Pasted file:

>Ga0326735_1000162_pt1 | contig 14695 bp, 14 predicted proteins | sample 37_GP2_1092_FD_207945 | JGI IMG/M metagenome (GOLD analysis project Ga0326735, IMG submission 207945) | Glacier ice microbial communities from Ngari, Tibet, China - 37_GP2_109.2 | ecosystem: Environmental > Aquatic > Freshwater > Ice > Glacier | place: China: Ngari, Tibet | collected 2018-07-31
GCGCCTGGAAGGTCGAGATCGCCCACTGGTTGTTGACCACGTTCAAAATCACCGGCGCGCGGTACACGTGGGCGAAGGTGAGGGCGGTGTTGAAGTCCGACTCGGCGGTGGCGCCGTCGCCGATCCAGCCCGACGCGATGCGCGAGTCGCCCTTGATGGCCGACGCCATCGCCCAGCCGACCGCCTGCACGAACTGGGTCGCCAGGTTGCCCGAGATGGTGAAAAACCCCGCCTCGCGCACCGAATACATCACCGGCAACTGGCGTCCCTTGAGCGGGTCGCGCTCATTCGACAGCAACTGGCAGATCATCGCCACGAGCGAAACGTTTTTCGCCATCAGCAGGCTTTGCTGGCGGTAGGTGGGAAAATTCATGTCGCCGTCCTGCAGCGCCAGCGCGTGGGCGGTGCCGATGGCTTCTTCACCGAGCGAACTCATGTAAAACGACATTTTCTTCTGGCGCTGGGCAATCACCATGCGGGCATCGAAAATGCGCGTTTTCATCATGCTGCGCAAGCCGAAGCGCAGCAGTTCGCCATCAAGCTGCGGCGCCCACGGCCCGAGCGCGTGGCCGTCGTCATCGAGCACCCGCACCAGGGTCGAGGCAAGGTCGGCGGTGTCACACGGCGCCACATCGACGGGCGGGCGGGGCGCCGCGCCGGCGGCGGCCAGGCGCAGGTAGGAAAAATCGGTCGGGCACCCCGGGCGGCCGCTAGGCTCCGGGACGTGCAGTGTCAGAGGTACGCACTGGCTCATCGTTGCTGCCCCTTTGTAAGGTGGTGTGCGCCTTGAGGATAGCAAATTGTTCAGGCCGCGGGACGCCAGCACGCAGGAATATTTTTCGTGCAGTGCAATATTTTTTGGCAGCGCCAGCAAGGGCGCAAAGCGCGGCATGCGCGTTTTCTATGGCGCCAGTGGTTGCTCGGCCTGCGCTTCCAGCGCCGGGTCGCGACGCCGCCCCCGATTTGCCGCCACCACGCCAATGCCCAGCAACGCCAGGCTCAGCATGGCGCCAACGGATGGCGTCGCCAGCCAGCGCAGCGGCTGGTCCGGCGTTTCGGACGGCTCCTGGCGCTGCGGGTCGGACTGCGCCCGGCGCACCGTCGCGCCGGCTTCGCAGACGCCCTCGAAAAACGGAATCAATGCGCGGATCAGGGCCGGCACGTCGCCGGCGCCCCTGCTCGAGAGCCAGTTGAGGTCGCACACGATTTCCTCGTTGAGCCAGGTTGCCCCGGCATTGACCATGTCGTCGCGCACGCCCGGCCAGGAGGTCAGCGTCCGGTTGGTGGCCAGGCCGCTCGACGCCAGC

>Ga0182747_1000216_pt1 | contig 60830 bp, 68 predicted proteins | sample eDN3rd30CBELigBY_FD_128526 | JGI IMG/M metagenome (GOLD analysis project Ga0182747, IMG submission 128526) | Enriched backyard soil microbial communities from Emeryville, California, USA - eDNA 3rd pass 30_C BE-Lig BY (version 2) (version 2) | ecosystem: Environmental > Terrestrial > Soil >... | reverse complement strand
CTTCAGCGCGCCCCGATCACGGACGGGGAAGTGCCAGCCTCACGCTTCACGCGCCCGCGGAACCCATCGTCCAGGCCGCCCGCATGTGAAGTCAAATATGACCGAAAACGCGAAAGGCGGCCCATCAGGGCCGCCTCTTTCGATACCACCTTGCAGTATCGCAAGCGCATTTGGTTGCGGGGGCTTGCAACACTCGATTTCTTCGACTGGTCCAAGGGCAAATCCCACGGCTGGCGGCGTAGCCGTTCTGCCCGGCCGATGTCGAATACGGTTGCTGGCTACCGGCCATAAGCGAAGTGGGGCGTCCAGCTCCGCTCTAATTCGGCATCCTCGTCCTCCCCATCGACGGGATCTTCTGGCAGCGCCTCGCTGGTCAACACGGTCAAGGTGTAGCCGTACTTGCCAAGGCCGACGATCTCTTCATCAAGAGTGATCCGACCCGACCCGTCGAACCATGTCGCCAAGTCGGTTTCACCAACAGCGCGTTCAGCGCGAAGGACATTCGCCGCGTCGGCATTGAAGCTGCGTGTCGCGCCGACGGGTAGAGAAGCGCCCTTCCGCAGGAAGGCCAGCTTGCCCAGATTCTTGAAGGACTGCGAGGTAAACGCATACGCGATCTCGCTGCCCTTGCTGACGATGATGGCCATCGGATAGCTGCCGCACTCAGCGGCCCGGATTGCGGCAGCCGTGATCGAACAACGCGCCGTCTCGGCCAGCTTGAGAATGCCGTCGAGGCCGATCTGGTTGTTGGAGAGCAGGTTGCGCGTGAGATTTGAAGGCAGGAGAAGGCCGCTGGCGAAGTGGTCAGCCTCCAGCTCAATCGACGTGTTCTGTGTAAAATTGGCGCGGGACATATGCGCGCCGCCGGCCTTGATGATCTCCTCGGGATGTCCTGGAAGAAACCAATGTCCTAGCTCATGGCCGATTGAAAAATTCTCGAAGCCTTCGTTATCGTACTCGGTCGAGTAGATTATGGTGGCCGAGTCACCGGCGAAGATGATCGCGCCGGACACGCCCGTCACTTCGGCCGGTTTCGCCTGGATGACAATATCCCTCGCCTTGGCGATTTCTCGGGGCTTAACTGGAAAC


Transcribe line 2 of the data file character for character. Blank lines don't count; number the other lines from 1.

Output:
GCGCCTGGAAGGTCGAGATCGCCCACTGGTTGTTGACCACGTTCAAAATCACCGGCGCGCGGTACACGTGGGCGAAGGTGAGGGCGGTGTTGAAGTCCGACTCGGCGGTGGCGCCGTCGCCGATCCAGCCCGACGCGATGCGCGAGTCGCCCTTGATGGCCGACGCCATCGCCCAGCCGACCGCCTGCACGAACTGGGTCGCCAGGTTGCCCGAGATGGTGAAAAACCCCGCCTCGCGCACCGAATACATCACCGGCAACTGGCGTCCCTTGAGCGGGTCGCGCTCATTCGACAGCAACTGGCAGATCATCGCCACGAGCGAAACGTTTTTCGCCATCAGCAGGCTTTGCTGGCGGTAGGTGGGAAAATTCATGTCGCCGTCCTGCAGCGCCAGCGCGTGGGCGGTGCCGATGGCTTCTTCACCGAGCGAACTCATGTAAAACGACATTTTCTTCTGGCGCTGGGCAATCACCATGCGGGCATCGAAAATGCGCGTTTTCATCATGCTGCGCAAGCCGAAGCGCAGCAGTTCGCCATCAAGCTGCGGCGCCCACGGCCCGAGCGCGTGGCCGTCGTCATCGAGCACCCGCACCAGGGTCGAGGCAAGGTCGGCGGTGTCACACGGCGCCACATCGACGGGCGGGCGGGGCGCCGCGCCGGCGGCGGCCAGGCGCAGGTAGGAAAAATCGGTCGGGCACCCCGGGCGGCCGCTAGGCTCCGGGACGTGCAGTGTCAGAGGTACGCACTGGCTCATCGTTGCTGCCCCTTTGTAAGGTGGTGTGCGCCTTGAGGATAGCAAATTGTTCAGGCCGCGGGACGCCAGCACGCAGGAATATTTTTCGTGCAGTGCAATATTTTTTGGCAGCGCCAGCAAGGGCGCAAAGCGCGGCATGCGCGTTTTCTATGGCGCCAGTGGTTGCTCGGCCTGCGCTTCCAGCGCCGGGTCGCGACGCCGCCCCCGATTTGCCGCCACCACGCCAATGCCCAGCAACGCCAGGCTCAGCATGGCGCCAACGGATGGCGTCGCCAGCCAGCGCAGCGGCTGGTCCGGCGTTTCGGACGGCTCCTGGCGCTGCGGGTCGGACTGCGCCCGGCGCACCGTCGCGCCGGCTTCGCAGACGCCCTCGAAAAACGGAATCAATGCGCGGATCAGGGCCGGCACGTCGCCGGCGCCCCTGCTCGAGAGCCAGTTGAGGTCGCACACGATTTCCTCGTTGAGCCAGGTTGCCCCGGCATTGACCATGTCGTCGCGCACGCCCGGCCAGGAGGTCAGCGTCCGGTTGGTGGCCAGGCCGCTCGACGCCAGC